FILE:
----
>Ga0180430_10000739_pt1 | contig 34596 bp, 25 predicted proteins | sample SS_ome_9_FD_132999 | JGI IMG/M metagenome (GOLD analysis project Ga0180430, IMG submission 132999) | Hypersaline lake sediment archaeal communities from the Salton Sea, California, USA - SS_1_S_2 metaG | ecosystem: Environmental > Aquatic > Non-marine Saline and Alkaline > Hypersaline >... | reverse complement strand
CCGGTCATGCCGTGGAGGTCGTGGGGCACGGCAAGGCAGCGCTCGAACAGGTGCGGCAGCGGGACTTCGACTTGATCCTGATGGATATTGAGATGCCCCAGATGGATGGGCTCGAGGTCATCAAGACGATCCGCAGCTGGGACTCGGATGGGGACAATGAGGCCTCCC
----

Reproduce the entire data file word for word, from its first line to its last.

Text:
>Ga0180430_10000739_pt1 | contig 34596 bp, 25 predicted proteins | sample SS_ome_9_FD_132999 | JGI IMG/M metagenome (GOLD analysis project Ga0180430, IMG submission 132999) | Hypersaline lake sediment archaeal communities from the Salton Sea, California, USA - SS_1_S_2 metaG | ecosystem: Environmental > Aquatic > Non-marine Saline and Alkaline > Hypersaline >... | reverse complement strand
CCGGTCATGCCGTGGAGGTCGTGGGGCACGGCAAGGCAGCGCTCGAACAGGTGCGGCAGCGGGACTTCGACTTGATCCTGATGGATATTGAGATGCCCCAGATGGATGGGCTCGAGGTCATCAAGACGATCCGCAGCTGGGACTCGGATGGGGACAATGAGGCCTCCC